Tag Archives: black lives matter

The Same Love

We played this song for our worship set at church a few weeks back. I liked it well enough when I first heard it–sounded kind of like U2 (and the chord progression blends right into With or Without You).

But the words emphasize the universal aspects of the Christian faith, the stuff that reinforces what’s common to all of us. It speaks to the widespread nature of God’s love, the human condition common to us all, and the far-reaching call, with a central focus on the cross of Christ.

As I back off a bunch of political debates and frustrating arguments with fellow believers and non-Christians alike, I’m reminded of what’s important to me.

In this place at the foot of the cross, the same Love calls out to all of us, wherever we are.

The same love that calls to the poor and says, “I will be your treasure” is the one that calls to the rich, points to the poor, and says, “Treasure what I treasure.”

The same love that calls to the weak and says, “I will be your strength” calls out to the strong, points to the weak, and says, “Be my hands to lift their burden; be my arms to defend them.”

The same love that calls to the outcast and marginalized and says, “You are welcome here forever and always” is the love that says to the popular and the in-crowd, “Treat them how you’d like to be treated. Go out into the furthest reaches and love them as I have loved you.”

The same love that died for all lives and declared that all lives matter must point our attention to injustice and oppression in the world wherever it is found, calling out that those particular lives in danger matter right now.

The same love that paid the price for all sin and paved a way for all sinners is the one calling us to drop our pretenses and hypocritical standards, fling wide the gates, and let whosoever will come.

Because most often, out there among them is where you will find Him.

Voices Worth Hearing

A couple things crossed my social media feed and challenged / moved me in the last few days. And I’m not just talking spoiler-laden clips of Game of Thrones’ season finale. (But holy cow did they fit a lot into that episode!)

1. With regard to the Brexit vote, before it happened, here’s a powerful and masterful example of persuasive public speech.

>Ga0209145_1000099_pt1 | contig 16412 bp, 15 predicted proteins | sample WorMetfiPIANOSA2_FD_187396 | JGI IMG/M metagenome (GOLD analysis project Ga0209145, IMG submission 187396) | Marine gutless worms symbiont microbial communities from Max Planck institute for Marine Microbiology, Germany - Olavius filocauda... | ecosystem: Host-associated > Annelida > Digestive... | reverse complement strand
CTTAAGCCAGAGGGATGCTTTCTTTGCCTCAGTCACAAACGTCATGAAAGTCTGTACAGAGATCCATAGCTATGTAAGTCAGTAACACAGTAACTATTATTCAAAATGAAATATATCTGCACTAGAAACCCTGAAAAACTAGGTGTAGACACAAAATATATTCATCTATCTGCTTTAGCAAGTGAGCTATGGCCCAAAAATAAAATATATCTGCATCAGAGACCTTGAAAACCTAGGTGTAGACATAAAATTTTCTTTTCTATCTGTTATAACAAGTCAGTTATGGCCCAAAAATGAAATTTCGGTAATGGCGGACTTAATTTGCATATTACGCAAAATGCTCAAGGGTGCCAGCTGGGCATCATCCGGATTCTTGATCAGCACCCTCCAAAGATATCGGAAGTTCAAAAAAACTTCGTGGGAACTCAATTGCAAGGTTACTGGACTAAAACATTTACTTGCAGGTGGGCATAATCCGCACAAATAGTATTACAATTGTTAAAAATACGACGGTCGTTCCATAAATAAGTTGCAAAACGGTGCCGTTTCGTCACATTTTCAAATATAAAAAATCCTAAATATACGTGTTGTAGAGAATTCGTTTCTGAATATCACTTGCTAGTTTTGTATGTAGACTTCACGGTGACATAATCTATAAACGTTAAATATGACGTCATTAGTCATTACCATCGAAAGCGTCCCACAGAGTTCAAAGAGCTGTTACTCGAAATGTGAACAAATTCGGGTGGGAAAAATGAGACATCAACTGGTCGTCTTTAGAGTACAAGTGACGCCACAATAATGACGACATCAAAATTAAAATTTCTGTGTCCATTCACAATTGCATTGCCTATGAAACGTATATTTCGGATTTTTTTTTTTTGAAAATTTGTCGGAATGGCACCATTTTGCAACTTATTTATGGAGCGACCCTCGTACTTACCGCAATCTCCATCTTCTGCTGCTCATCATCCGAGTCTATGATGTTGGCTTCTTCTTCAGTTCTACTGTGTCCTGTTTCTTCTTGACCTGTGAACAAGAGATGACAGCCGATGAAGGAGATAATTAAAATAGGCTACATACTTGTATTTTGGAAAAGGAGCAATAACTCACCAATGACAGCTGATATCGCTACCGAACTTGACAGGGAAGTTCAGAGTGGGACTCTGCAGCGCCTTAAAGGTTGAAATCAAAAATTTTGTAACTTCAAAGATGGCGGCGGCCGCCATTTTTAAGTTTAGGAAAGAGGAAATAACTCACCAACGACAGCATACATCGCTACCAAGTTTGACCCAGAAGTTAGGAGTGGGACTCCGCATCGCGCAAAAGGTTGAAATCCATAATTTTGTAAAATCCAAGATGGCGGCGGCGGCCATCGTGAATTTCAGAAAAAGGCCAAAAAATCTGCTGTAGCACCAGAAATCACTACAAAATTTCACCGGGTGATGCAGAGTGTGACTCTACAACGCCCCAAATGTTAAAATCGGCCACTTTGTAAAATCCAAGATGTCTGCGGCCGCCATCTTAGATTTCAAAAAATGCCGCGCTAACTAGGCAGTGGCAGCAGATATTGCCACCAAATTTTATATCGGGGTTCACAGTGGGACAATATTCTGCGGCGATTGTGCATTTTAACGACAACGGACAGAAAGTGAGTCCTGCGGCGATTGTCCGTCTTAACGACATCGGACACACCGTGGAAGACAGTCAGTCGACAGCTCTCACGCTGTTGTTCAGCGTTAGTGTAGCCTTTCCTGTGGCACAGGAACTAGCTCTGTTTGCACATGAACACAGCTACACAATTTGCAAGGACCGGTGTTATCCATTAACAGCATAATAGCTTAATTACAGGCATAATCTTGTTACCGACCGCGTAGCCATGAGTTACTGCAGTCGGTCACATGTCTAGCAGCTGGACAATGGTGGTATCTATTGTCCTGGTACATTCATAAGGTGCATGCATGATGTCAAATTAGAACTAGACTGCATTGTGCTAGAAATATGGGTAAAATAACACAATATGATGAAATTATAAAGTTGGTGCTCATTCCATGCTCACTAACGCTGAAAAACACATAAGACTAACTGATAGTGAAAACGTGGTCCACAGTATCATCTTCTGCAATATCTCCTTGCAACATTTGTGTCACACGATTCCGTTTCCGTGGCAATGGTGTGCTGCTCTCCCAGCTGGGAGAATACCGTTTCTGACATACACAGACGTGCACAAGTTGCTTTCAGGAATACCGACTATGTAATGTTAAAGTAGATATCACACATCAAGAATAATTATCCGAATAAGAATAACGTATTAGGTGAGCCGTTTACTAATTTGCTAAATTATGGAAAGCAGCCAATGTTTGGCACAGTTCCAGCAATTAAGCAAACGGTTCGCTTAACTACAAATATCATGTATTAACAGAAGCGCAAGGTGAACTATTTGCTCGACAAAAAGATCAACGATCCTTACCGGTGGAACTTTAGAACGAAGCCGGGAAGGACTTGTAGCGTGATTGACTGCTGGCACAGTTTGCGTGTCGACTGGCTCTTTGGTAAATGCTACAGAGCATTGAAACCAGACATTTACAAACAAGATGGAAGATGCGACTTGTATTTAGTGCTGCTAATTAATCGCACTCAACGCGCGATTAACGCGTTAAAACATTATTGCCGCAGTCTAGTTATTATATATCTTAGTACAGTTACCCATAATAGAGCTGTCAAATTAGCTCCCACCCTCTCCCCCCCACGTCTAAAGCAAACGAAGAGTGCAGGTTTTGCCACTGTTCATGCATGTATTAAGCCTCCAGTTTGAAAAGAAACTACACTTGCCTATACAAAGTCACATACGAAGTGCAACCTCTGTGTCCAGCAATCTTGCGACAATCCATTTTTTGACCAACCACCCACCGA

I know a lot of people opposed Britain leaving the EU, arguably for some good reasons. What I hate is the idea some spread or implied which said that every “Leave” supporter is some xenophobic, racist, greedy, hateful miser only out for themselves. Several million people voted for this (what was it, 19M+ if memory serves). Are we really supposed to believe that the vast majority of them are motivated politically by hatred and fear? Take a listen and enjoy a well-stated perspective, even if you don’t agree.

2. After the tragic and horrific shooting in the Pulse nightclub in Orlando, my wall exploded with different views on what should be addressed, what could have been done, what the real¬†problems in America are, and so on. Accusations of Islamophobia¬†(and maybe some actual Islamophobia) all peppered the mix. As if it’s so simple as suggesting adopting “if we just had a stricter law about guns” or “if the President would have called it radical Islam” or some other myopic opinion masquerading as a solution.

In the midst of all that, I found this OpEd on CNN: Well-stated views about what Muslims in America could do about the current state they’re in. On the one hand, I don’t like the idea that an entire, complex group of people is painted with the same shade, with one massive brush. But the writer seems to pragmatically state, “Well here we are, what can we do about it?”

3. Another piece of very persuasive and energetic public speech appeared on my feed today. I don’t know who Jesse Williams is, but he issues a challenge to all those with something to say about Black Lives Matter and about how African-Americans should deal with racial tensions. Those of us who aren’t forced by daily experience to consider all the ramifications and consequences of something as basic as skin tone might do well to listen with an open mind. We might not see it how Mr. Williams sees it. We might not agree with his conclusions. But there is a wide swath of America that does¬†see it that way–a large percentage of Americans for whom Mr. Williams’ comments are spot on, addressing their day-to-day reality. If we’re willing to understand, we can’t assume we’ve got the whole picture on something so complex as race.

If you’re only going to watch one of these, I suggest the third option. Click the image below for a link to the speech.

Jesse Williams
Jesse Williams